For many of us, our toughest opponent isn’t our boss, co-worker, or golf rival. It’s the internal monologue playing inside our heads. The one that plays into the patient experience nearly every moment of the day is the one that says, “I don’t have time.” Saying that over and over to yourself throughout the day adds pressure, making you feel even more harried. Time is one of our most precious resources. True, it’s limited, but we all have the same number of minutes in the day. I have found that, by telling myself over and over, that I don’t have time becomes a self-fulfilling prophecy. When I catch myself, I try to play a new message – I have time for what’s most important.
A few years ago, I was coaching some nurses on behaviors to improve the patient experience. I had suggested that, before leaving a patient’s room they stop and ask if there is anything more that they can do for the patient, adding, “I have time.”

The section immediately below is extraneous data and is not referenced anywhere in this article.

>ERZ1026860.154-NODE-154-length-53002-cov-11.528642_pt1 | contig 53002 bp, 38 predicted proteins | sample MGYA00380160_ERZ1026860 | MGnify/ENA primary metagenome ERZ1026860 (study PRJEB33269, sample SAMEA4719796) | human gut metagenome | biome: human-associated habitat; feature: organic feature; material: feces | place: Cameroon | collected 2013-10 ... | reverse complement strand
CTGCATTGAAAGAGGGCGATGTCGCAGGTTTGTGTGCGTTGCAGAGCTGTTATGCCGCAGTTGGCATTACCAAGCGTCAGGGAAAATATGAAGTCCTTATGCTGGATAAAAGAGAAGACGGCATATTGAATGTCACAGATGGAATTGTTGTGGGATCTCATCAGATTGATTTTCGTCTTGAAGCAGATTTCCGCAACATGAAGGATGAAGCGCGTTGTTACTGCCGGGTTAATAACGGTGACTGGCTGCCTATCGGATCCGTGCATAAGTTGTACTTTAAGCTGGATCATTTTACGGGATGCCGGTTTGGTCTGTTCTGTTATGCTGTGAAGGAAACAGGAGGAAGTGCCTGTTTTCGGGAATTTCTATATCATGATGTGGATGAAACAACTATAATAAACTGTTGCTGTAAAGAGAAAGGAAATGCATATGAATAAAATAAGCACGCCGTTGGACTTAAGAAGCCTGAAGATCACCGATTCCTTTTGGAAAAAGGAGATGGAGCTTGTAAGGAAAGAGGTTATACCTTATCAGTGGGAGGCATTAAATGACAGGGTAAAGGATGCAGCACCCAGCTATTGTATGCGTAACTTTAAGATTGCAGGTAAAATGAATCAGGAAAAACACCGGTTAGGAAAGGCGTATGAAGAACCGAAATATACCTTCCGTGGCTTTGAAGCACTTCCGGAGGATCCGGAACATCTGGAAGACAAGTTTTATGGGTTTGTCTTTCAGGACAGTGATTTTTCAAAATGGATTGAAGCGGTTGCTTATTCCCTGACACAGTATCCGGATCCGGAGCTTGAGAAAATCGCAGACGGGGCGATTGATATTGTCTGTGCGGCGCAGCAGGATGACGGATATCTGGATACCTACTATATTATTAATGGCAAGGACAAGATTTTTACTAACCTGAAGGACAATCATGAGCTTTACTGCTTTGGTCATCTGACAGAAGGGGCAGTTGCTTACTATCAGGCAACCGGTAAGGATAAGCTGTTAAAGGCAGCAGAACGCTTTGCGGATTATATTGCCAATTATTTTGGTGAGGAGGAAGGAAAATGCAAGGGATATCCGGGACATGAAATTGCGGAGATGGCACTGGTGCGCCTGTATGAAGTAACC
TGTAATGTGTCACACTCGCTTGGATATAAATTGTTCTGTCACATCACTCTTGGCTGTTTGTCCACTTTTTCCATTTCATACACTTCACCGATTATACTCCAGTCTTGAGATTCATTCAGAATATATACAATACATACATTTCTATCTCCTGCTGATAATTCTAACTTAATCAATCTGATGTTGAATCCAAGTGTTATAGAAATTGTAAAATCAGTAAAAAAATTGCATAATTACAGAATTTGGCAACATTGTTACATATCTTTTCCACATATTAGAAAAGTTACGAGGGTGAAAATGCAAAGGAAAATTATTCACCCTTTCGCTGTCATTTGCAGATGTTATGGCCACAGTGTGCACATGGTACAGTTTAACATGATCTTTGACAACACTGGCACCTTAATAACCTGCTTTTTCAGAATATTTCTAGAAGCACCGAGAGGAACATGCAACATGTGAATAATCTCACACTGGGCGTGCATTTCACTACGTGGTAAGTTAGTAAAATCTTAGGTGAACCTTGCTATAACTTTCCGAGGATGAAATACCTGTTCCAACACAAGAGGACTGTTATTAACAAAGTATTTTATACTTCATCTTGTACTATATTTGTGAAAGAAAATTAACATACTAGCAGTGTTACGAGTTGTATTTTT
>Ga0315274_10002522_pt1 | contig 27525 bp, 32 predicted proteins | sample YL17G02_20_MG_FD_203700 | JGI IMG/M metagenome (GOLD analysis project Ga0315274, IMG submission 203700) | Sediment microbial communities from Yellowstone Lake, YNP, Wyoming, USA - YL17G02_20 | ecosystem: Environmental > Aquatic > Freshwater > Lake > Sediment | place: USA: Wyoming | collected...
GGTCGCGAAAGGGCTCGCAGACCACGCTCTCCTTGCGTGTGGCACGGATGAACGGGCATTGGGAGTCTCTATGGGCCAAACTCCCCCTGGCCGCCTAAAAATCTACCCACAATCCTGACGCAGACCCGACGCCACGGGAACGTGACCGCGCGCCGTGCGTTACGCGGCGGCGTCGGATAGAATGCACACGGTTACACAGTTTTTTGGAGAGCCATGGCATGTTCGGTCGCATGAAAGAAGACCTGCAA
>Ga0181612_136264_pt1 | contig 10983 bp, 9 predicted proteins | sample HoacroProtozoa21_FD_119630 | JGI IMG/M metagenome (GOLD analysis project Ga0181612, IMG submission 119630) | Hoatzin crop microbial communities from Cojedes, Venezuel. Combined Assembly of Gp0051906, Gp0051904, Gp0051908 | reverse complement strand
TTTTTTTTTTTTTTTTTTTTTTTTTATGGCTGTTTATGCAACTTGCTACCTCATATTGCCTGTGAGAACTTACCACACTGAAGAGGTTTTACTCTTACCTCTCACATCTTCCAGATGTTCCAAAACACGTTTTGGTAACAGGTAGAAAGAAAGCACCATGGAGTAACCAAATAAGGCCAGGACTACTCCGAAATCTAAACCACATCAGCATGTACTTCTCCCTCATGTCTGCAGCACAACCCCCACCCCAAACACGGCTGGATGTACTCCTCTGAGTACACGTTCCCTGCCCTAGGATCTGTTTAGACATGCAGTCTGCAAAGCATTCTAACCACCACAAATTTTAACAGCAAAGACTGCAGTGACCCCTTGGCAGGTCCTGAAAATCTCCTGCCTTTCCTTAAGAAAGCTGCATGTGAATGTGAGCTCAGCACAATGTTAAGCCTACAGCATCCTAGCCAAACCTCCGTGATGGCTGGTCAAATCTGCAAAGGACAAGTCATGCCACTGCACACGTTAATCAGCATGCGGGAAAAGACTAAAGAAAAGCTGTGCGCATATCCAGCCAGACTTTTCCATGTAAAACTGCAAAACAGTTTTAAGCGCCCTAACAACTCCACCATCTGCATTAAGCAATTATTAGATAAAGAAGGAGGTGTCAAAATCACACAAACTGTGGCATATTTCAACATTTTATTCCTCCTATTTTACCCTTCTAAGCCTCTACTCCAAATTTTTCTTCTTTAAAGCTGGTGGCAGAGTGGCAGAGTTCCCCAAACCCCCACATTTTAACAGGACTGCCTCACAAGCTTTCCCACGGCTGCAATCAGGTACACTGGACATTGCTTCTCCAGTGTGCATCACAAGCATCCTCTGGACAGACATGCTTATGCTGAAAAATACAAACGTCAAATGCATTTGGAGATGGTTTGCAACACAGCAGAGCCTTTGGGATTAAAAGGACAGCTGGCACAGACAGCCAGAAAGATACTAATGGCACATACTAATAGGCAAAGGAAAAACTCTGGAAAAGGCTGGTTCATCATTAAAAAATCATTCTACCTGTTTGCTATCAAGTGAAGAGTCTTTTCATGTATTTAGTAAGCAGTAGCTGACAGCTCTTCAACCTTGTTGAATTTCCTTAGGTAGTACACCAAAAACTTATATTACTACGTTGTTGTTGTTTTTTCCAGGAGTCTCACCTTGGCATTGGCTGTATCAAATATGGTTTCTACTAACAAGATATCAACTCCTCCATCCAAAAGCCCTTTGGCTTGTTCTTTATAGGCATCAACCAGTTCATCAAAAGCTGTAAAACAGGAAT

One of the nurses in the group got very upset with me. A night nurse on the med/surge floor, she constantly felt stretched for time. She felt that by my asking her to say this, I was being insensitive to her situation and her needs. I was grateful that she brought up these concerns as it gave me the opportunity to discuss the power of self-talk.
I explained to her that, having been a night nurse myself, I understood how busy they can be. I also shared something I had learned about inner monologue or self-talk. I asked her to take a second before walking into the patient room to take a deep breath and get centered so she could be fully present to engage better. Then do the same thing before leaving the room and asking what else she could do. I encouraged her to give it a three week trial.
At the end of the three weeks she told me that doing this repeatedly actually helped her to feel calmer and more focused on her patients. She reported, “I can’t believe it. I actually feel like I have more time by saying it over and over.” She had conquered her worst enemy with her own thoughts.